What did I do? I fished my IPOD out of my briefcase and popped in ear buds. I put on the Shins (Wincing The Night Away) and ignored the whole experience. I smiled, enjoyed their record, and in about 45 minutes I cleared security and sauntered to my gate rather unaffected by the whole security line fiasco.
Lesson learned: When stressed out, let your music save you. While others heard noise, I heard music. Don't let travel stres get the best of you when you have so many alternatives for your attention. I will never suffer in silence again at the airport.
June 15, 2007
When I think of Austin, I think of good people, good music and good food.
In that order.
I was in Austin on Tuesday to speak at a meeting for Texchange (a group of Austin execs, investors and leaders.) I just love Austin. But the people stand out the most.
I spent some time with my friends JB and Sandy at the Mix on their morning show. We goofed, opined and tried to help some listeners make themselves even more emotionally attractive. Later that night I drove up the Austin Country Club and talked to a few hundred close friends at the Texchange event.
When in Austin: Check out Emo's on 6th Street and the Continental Club on Congress. Get world class Mexican Food at the original Chuy's on Barton Springs. The super cool hotel in town is the San Jose.
February 09, 2007
Many of you travel for your business life. We have very similar business related demands (early appointments, flights that cannot be missed, etc). Over the last few years, I've been collecting advice tips on how to travel with fewer hassles or calamities.
One of my techniques I call the Two Step Safety Dance. The concept is simple; redundancy doubles your chance to get it right. I got the idea from Tom Peters. He mentioned to me once that in his suitcase he always has two alarm clocks -- one electric and one wind up. Much like Jerry Seinfeld, he can't make his bets on the front desk (or the supplied alarm clock) getting it right. And if he misses a gig because he's overslept, he's outa business. Now I carry my own trusty travel alarm and have a wakeup call scheduled with the front desk. I ask them what time they have and syncronize my travel alarm to it. I have the wake up call, then five minutes later the alarm clock will go off as a backup. If I get the wakeup call first, I turn my alarm off. The other day, I had a speaking gig until 10pm in Houston and needed to be in Orlando the next day for a talk at 1pm. Tight. Gotta wake up at 4:30am, get a car at 5:30am, get to the airport for the 7:30am flight or miss the next gig. Fortunately, the wake up call came as promised, but I slept much better knowing that there was a backup plan. (NOTE: I THINK WE ALL LOSE SLEEP WHEN WE HAVE TO GET UP EARLY, WORRYING THAT WE'LL OVERSLEEP. WE WAKE UP AN HOUR AHEAD AND JUST TOSS AND TURN.)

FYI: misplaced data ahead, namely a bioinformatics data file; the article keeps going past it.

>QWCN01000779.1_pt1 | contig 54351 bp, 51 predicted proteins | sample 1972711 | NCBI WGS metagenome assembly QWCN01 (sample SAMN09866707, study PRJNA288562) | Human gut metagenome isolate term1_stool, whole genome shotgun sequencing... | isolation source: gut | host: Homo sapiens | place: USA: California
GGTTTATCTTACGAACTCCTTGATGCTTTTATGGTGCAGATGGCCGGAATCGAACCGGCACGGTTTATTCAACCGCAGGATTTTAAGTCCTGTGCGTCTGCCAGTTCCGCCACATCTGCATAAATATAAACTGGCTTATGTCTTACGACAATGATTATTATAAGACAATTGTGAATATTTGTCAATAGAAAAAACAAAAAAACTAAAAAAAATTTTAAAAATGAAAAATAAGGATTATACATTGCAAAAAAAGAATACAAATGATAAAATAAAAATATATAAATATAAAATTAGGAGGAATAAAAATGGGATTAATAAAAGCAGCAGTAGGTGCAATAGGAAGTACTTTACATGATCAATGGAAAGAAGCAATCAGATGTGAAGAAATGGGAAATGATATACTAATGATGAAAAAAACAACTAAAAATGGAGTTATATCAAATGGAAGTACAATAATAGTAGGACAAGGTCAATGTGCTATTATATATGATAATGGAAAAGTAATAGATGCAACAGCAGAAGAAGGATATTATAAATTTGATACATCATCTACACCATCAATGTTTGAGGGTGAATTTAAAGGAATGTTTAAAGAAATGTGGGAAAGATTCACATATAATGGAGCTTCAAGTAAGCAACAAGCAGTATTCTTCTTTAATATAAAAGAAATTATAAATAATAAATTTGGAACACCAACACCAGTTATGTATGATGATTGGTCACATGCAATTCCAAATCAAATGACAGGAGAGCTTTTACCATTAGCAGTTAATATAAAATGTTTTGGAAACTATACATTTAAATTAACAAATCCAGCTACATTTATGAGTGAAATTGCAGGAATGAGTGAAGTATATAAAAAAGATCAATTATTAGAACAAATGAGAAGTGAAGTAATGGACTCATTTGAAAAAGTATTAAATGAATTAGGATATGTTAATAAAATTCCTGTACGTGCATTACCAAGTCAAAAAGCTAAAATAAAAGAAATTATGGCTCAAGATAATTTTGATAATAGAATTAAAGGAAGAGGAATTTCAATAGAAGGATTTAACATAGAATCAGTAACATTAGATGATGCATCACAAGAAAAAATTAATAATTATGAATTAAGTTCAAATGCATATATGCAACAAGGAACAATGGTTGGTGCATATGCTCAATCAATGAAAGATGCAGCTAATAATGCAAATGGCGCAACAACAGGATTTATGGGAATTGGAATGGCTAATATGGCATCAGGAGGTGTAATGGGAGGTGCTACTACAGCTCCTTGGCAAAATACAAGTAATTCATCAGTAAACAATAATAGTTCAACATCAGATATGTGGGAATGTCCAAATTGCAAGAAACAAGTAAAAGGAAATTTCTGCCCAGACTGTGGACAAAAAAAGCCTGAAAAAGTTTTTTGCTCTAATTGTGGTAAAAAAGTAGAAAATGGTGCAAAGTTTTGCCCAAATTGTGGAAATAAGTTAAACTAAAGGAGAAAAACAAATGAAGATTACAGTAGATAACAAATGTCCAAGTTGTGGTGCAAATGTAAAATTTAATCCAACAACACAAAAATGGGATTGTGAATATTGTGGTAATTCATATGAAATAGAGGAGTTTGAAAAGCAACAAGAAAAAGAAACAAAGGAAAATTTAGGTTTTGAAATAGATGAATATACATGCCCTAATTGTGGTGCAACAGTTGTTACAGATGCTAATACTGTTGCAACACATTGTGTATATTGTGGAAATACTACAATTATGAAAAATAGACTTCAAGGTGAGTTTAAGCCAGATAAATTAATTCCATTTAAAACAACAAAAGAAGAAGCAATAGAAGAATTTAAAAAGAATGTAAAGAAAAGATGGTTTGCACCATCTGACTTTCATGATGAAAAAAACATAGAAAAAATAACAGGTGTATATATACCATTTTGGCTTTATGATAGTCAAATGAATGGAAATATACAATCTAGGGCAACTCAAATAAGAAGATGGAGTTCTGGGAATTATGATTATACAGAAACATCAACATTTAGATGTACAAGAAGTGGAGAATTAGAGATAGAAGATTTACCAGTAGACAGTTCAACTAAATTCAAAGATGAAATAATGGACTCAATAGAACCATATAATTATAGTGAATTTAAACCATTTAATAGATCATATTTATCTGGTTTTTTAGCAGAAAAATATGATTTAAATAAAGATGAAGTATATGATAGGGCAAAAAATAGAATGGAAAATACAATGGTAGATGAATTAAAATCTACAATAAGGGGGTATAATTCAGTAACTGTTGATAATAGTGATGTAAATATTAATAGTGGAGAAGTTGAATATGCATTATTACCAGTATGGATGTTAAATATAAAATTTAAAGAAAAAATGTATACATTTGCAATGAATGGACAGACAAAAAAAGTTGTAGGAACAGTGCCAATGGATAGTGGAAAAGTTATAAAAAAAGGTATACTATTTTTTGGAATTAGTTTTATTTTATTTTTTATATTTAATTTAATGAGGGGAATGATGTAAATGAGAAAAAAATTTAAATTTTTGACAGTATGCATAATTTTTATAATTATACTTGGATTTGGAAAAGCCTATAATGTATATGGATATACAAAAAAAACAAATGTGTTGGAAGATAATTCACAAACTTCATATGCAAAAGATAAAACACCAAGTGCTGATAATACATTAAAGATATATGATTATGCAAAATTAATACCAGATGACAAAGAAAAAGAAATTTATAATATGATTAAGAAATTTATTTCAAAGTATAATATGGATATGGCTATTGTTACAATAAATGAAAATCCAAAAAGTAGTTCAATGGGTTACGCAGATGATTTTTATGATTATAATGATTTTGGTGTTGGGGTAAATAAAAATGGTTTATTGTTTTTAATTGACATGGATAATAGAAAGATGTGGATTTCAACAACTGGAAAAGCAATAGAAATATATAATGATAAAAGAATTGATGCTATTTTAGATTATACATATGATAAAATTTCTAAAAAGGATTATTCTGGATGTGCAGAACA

The other two step safety dance (redundancy) has to do with flights. If you have to make a flight to make a meeting, don't stake your bet on one plane. Buy multiple tickets, the first non-refundable and the rest fully refundable or changeable. You cannot safely assume that if your first flight doesn't go (equipment, weather, destination city issue) that you'll be put on the next one. It may be sold out.
NEVER use the same rewards account number for any two flights you book. Use different credit cards if you book to flights on the same airline back to back. If they see duplicate reservations in the system, they may throw one out. Yesterday, I had a ticket on the 7:30am flight and also owned a seat on the 8:45am too. Good thing, the 8:45am was the most popular flight and sold out last week. Fortunately, my flight went on time, I called the airline and they refunded the money on my cancelled second seat. I don't do this all the time, but there are certain occassions where I cannot trust mother nature or an airline to get me to the church on time. And when you need it, the two step works like a charm in your harried gotta-be-there business life.
PS -- Unplug the alarm clock in your hotel room. It is not reliable. Many are hard to figure out. Some have alarms already set to go off at 3am -- waking you up in the middle of the night.